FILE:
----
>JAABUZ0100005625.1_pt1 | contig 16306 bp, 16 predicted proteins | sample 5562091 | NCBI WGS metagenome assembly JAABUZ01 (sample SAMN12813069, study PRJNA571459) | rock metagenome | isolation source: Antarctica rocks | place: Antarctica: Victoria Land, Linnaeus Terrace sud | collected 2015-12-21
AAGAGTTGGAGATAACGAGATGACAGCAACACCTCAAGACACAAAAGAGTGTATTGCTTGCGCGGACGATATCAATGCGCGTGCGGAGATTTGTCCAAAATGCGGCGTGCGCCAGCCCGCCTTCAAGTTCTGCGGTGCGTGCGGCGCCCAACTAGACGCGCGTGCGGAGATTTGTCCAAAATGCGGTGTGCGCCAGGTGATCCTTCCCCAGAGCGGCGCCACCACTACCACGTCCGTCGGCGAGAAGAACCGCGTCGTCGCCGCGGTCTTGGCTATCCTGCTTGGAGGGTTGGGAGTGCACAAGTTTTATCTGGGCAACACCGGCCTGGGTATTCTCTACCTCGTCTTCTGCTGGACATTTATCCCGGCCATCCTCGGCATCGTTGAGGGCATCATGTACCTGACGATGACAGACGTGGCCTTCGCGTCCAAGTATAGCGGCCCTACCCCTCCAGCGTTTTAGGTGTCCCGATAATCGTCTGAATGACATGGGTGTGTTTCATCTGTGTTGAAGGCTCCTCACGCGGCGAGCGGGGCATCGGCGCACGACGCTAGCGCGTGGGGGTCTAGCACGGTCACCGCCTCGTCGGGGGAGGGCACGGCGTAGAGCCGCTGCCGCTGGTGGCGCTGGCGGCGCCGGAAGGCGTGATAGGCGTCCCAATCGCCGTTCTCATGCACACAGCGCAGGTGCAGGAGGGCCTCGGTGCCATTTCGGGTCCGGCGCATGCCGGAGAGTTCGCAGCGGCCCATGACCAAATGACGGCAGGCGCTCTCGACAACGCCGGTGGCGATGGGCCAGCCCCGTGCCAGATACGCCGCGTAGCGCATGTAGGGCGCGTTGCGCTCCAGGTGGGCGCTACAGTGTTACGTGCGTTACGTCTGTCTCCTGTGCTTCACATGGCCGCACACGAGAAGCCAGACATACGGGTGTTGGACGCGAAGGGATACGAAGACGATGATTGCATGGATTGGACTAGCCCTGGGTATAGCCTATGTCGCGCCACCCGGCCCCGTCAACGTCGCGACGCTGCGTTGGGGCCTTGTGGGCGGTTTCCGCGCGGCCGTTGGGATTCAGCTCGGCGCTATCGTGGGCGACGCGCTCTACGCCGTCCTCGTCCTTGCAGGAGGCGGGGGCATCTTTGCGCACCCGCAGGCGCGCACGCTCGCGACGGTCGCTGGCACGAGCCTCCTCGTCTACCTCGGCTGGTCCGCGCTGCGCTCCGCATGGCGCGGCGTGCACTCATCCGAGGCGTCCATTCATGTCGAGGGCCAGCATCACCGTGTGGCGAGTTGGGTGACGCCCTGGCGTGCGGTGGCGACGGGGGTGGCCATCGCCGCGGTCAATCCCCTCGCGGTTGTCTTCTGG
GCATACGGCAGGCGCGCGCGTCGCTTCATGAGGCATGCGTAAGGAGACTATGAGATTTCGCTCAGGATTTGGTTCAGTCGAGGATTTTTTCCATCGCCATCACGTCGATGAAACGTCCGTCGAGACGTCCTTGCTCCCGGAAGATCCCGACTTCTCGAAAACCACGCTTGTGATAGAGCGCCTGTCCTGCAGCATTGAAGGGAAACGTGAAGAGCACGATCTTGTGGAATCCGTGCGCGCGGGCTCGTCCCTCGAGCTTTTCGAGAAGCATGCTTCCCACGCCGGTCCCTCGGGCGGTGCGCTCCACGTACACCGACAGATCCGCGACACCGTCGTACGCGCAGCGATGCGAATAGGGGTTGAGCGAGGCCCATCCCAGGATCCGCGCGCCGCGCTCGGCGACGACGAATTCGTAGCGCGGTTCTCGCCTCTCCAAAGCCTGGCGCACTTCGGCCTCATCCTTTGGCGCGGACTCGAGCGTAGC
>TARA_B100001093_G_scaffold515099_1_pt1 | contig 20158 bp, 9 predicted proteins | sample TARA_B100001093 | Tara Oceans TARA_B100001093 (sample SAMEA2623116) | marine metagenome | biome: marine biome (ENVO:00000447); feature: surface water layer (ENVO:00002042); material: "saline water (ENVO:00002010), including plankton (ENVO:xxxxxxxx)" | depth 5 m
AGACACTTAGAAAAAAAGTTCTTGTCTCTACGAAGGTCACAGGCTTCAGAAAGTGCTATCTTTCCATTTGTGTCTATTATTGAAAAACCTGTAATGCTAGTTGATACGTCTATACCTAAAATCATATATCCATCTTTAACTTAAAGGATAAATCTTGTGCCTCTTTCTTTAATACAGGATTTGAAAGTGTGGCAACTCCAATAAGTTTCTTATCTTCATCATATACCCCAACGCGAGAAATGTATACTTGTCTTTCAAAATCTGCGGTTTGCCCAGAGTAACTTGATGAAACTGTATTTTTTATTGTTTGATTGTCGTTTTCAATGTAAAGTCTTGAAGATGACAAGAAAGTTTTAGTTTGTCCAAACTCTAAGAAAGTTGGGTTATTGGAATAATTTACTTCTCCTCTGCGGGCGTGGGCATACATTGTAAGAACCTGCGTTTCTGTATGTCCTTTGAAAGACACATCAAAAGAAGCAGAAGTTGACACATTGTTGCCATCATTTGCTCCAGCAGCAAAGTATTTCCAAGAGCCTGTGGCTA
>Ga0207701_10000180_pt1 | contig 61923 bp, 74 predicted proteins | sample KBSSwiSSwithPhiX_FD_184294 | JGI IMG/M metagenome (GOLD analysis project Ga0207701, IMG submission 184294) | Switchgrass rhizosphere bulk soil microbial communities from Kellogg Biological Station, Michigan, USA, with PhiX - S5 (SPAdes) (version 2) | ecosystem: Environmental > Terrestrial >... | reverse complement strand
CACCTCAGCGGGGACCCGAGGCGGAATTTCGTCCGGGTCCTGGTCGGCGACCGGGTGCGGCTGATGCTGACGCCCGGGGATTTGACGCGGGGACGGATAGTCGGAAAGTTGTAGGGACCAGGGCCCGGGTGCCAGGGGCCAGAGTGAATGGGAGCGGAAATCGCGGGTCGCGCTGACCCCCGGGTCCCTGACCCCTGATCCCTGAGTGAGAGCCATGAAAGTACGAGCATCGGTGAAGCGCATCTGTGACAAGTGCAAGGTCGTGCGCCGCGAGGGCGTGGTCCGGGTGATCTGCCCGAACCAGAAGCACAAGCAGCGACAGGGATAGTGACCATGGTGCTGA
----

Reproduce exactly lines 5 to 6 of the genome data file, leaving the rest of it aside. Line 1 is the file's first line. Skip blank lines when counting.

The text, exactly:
AGACACTTAGAAAAAAAGTTCTTGTCTCTACGAAGGTCACAGGCTTCAGAAAGTGCTATCTTTCCATTTGTGTCTATTATTGAAAAACCTGTAATGCTAGTTGATACGTCTATACCTAAAATCATATATCCATCTTTAACTTAAAGGATAAATCTTGTGCCTCTTTCTTTAATACAGGATTTGAAAGTGTGGCAACTCCAATAAGTTTCTTATCTTCATCATATACCCCAACGCGAGAAATGTATACTTGTCTTTCAAAATCTGCGGTTTGCCCAGAGTAACTTGATGAAACTGTATTTTTTATTGTTTGATTGTCGTTTTCAATGTAAAGTCTTGAAGATGACAAGAAAGTTTTAGTTTGTCCAAACTCTAAGAAAGTTGGGTTATTGGAATAATTTACTTCTCCTCTGCGGGCGTGGGCATACATTGTAAGAACCTGCGTTTCTGTATGTCCTTTGAAAGACACATCAAAAGAAGCAGAAGTTGACACATTGTTGCCATCATTTGCTCCAGCAGCAAAGTATTTCCAAGAGCCTGTGGCTA
>Ga0207701_10000180_pt1 | contig 61923 bp, 74 predicted proteins | sample KBSSwiSSwithPhiX_FD_184294 | JGI IMG/M metagenome (GOLD analysis project Ga0207701, IMG submission 184294) | Switchgrass rhizosphere bulk soil microbial communities from Kellogg Biological Station, Michigan, USA, with PhiX - S5 (SPAdes) (version 2) | ecosystem: Environmental > Terrestrial >... | reverse complement strand